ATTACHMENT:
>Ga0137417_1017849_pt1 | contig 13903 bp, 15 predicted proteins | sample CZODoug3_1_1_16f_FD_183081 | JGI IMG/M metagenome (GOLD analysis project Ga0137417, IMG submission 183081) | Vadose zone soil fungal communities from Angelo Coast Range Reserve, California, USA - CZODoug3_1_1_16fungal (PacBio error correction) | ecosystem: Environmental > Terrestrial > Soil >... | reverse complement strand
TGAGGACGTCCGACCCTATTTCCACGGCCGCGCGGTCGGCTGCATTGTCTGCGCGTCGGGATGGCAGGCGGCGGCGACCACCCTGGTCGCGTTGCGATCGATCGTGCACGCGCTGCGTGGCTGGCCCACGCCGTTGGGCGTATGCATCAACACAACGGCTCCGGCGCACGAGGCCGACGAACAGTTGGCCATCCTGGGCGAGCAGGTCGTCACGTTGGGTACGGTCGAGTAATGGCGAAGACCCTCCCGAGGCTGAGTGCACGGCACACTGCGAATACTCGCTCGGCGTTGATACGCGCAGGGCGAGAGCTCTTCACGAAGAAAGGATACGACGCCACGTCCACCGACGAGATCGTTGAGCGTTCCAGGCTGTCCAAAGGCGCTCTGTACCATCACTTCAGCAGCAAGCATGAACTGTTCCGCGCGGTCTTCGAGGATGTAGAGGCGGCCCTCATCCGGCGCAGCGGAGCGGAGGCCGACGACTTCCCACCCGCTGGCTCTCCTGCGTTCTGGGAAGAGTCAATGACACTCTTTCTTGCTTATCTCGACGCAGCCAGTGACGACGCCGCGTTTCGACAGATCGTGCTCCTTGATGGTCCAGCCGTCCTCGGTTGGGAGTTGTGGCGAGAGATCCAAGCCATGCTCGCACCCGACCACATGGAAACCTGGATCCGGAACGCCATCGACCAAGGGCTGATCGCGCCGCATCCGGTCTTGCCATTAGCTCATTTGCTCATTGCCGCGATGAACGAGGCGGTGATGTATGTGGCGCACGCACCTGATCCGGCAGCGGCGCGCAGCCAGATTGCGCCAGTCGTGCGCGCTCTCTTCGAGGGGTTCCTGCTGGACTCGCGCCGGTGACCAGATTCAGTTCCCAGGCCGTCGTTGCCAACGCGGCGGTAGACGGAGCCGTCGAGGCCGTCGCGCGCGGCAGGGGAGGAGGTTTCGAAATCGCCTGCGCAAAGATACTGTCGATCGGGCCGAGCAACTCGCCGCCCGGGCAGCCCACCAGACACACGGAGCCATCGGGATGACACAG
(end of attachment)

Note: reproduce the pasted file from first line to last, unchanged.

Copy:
>Ga0137417_1017849_pt1 | contig 13903 bp, 15 predicted proteins | sample CZODoug3_1_1_16f_FD_183081 | JGI IMG/M metagenome (GOLD analysis project Ga0137417, IMG submission 183081) | Vadose zone soil fungal communities from Angelo Coast Range Reserve, California, USA - CZODoug3_1_1_16fungal (PacBio error correction) | ecosystem: Environmental > Terrestrial > Soil >... | reverse complement strand
TGAGGACGTCCGACCCTATTTCCACGGCCGCGCGGTCGGCTGCATTGTCTGCGCGTCGGGATGGCAGGCGGCGGCGACCACCCTGGTCGCGTTGCGATCGATCGTGCACGCGCTGCGTGGCTGGCCCACGCCGTTGGGCGTATGCATCAACACAACGGCTCCGGCGCACGAGGCCGACGAACAGTTGGCCATCCTGGGCGAGCAGGTCGTCACGTTGGGTACGGTCGAGTAATGGCGAAGACCCTCCCGAGGCTGAGTGCACGGCACACTGCGAATACTCGCTCGGCGTTGATACGCGCAGGGCGAGAGCTCTTCACGAAGAAAGGATACGACGCCACGTCCACCGACGAGATCGTTGAGCGTTCCAGGCTGTCCAAAGGCGCTCTGTACCATCACTTCAGCAGCAAGCATGAACTGTTCCGCGCGGTCTTCGAGGATGTAGAGGCGGCCCTCATCCGGCGCAGCGGAGCGGAGGCCGACGACTTCCCACCCGCTGGCTCTCCTGCGTTCTGGGAAGAGTCAATGACACTCTTTCTTGCTTATCTCGACGCAGCCAGTGACGACGCCGCGTTTCGACAGATCGTGCTCCTTGATGGTCCAGCCGTCCTCGGTTGGGAGTTGTGGCGAGAGATCCAAGCCATGCTCGCACCCGACCACATGGAAACCTGGATCCGGAACGCCATCGACCAAGGGCTGATCGCGCCGCATCCGGTCTTGCCATTAGCTCATTTGCTCATTGCCGCGATGAACGAGGCGGTGATGTATGTGGCGCACGCACCTGATCCGGCAGCGGCGCGCAGCCAGATTGCGCCAGTCGTGCGCGCTCTCTTCGAGGGGTTCCTGCTGGACTCGCGCCGGTGACCAGATTCAGTTCCCAGGCCGTCGTTGCCAACGCGGCGGTAGACGGAGCCGTCGAGGCCGTCGCGCGCGGCAGGGGAGGAGGTTTCGAAATCGCCTGCGCAAAGATACTGTCGATCGGGCCGAGCAACTCGCCGCCCGGGCAGCCCACCAGACACACGGAGCCATCGGGATGACACAG